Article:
Richard Horton på The Lancet: ”regeringen har blod på sina händer”

En av de som varnade att brittiska regeringen gjorde fel redan tidigt, och var ilsken över senfärdigheten, fortsätter att kritisera regeringen. Richard Horton, chefredaktör på den ansedda medicinska tidskriften The Lancet.

Till en början trodde han att det inte skulle bli en global pandemi, men i februari insåg han allvaret och har sedan dess varnat för det som komma skulle.

Läs vad Horton har att säga i Financial Times.

”Since February, he has accused ministers and their advisers of failing to see the coming storm, keeping up a barrage of criticism in The Lancet, in newspapers and on television.

The UK response to the pandemic, he told the BBC on March 26, is a “national scandal”. I go to the heart of the matter: does the government have blood on its hands? “I’m not going to use those words, but I do believe lives could have been saved had we acted earlier,” he says. “If we had used February to scale up capacity for testing and contact tracing, and to begin surge capacity for intensive-care bed use, it’s absolutely clear we would have saved lives and saved the NHS. Even if it wasn’t the extreme lockdown we see now, we should have been reducing social mixing and winding down economic activity, like promoting working from home and physical distancing, so that we started to cut the lines of transmission.”

We are speaking against the backdrop of an increasingly rancorous debate over the UK’s response. He has despaired at how the science and politics of this pandemic have been handled at every turn: from the lack of testing at the beginning to what he says is the “charade” of the daily press conferences and the “strategic failure” of the government to plan adequately. He, along with others, has demanded transparency on the opaque epidemiological models that shaped the UK’s originally laissez-faire response, which included floating the idea of “herd immunity”…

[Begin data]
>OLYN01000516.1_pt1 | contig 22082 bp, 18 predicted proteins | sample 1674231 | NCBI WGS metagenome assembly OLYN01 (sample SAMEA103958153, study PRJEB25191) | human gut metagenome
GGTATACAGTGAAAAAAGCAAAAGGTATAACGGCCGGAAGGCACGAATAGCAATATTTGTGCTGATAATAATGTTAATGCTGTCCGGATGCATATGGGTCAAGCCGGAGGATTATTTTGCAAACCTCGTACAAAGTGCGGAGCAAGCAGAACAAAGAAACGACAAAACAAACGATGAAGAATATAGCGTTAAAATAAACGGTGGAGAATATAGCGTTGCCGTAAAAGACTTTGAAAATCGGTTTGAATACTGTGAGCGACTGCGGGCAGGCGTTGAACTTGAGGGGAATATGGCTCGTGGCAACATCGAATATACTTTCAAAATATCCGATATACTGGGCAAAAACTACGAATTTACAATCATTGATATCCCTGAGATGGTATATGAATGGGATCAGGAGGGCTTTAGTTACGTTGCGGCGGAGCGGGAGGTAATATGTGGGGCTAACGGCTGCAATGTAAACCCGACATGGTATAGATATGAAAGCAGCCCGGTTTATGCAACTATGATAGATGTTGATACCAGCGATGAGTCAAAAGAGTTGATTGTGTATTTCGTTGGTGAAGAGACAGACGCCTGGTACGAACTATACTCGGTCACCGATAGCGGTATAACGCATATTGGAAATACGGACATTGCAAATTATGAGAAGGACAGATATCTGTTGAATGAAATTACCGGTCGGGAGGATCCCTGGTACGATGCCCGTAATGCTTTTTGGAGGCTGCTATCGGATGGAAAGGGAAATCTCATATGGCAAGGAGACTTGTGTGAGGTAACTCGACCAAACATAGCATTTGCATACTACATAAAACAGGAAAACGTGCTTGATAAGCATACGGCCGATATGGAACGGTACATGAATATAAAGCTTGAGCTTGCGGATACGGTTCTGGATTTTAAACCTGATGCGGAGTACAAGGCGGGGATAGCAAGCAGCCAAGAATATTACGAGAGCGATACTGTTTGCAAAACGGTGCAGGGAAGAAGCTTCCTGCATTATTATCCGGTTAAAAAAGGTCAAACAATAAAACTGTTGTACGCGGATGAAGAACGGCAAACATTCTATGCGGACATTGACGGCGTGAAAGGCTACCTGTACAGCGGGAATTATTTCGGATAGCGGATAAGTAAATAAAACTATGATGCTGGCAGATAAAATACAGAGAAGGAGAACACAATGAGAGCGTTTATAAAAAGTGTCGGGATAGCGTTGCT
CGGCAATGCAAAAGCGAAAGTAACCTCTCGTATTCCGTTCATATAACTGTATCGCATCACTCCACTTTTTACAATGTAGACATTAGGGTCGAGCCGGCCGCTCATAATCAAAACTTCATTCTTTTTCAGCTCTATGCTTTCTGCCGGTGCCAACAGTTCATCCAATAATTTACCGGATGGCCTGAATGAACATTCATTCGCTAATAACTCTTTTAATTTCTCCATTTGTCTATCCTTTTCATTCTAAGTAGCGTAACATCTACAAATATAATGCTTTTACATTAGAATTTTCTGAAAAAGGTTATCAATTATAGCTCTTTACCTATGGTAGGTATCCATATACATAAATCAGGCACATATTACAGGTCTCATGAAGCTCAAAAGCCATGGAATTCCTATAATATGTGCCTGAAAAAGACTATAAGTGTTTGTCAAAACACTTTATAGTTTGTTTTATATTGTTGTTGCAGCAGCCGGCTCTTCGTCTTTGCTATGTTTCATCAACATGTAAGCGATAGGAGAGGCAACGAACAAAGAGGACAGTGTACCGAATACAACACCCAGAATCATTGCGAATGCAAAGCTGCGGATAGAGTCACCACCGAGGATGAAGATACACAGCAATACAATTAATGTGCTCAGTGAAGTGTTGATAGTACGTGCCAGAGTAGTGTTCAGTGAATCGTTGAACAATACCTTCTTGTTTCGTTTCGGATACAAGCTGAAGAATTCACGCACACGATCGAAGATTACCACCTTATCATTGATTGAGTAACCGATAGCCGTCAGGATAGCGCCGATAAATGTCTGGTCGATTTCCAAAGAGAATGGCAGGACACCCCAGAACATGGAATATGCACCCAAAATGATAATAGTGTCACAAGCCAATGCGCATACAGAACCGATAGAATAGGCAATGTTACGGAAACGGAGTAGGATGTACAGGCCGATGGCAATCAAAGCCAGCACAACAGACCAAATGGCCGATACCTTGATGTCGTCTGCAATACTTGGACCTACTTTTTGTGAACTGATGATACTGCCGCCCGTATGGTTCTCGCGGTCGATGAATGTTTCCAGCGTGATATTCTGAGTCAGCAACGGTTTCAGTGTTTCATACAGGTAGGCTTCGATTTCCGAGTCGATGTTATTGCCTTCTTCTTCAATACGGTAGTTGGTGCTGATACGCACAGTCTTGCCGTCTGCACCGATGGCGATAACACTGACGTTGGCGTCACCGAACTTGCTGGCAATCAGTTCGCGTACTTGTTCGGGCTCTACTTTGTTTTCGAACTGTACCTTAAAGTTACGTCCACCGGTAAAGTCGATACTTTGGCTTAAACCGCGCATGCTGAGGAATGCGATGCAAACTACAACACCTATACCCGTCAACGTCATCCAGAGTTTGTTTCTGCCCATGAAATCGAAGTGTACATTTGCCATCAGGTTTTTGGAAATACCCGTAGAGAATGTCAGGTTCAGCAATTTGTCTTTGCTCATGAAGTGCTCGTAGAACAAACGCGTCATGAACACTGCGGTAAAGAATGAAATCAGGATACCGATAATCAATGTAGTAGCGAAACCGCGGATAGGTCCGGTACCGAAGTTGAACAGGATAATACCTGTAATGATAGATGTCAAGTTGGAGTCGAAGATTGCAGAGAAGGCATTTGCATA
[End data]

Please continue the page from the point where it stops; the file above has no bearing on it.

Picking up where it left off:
Horton has offered to act as conduit for their dispatches from the pandemic front line: “Workers have been bullied and forced to see patients who clearly have or are suspected of having Covid-19 without PPE. When they raise concerns, they are belittled or threatened. It’s horrifying to see the lack of concern by some NHS management.” War zones, one doctor told him, are better prepared than the world’s sixth-largest economy.  

The NHS was left playing catch-up, Horton says, because the government either ignored or did not act on information in a timely manner.

The first paper suggesting the existence of a new contagious virus appeared in The Lancet on January 24. Horton now wants to know why that chilling assessment was seemingly passed over in Whitehall. “Why wasn’t that paper read by the Scientific Advisory Group for Emergencies, or the New and Emerging Respiratory Virus Threats Advisory Group, or NHS England, or the chief medical officer or the chief scientific adviser?” he asks.   “We had all of these committees and all of these offices and all of these organisations, but somehow they didn’t connect. We’ve had the biggest science policy failure in a generation.” He dismisses the idea that such a devastating outbreak could only have been predicted with hindsight: “How can it be hindsight? It’s there in black and white on January 24, written in a paper from China, telling people, ‘Please act now, this is urgent, there’s a crisis.’ ”  

A week later, another Lancet paper warned that, since the virus was no longer contained in Wuhan, and that “self-sustaining outbreaks in major cities globally could become inevitable . . . Preparedness plans and mitigation interventions should be readied for quick deployment globally…   Besides, the World Health Organization declared a public-health emergency on January 30. “I do think it’s a misrepresentation, absolutely,” he says. “Between January 24 and 31, there was daily mounting evidence and concern that this was tipping into a pandemic.” ”

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The Lancet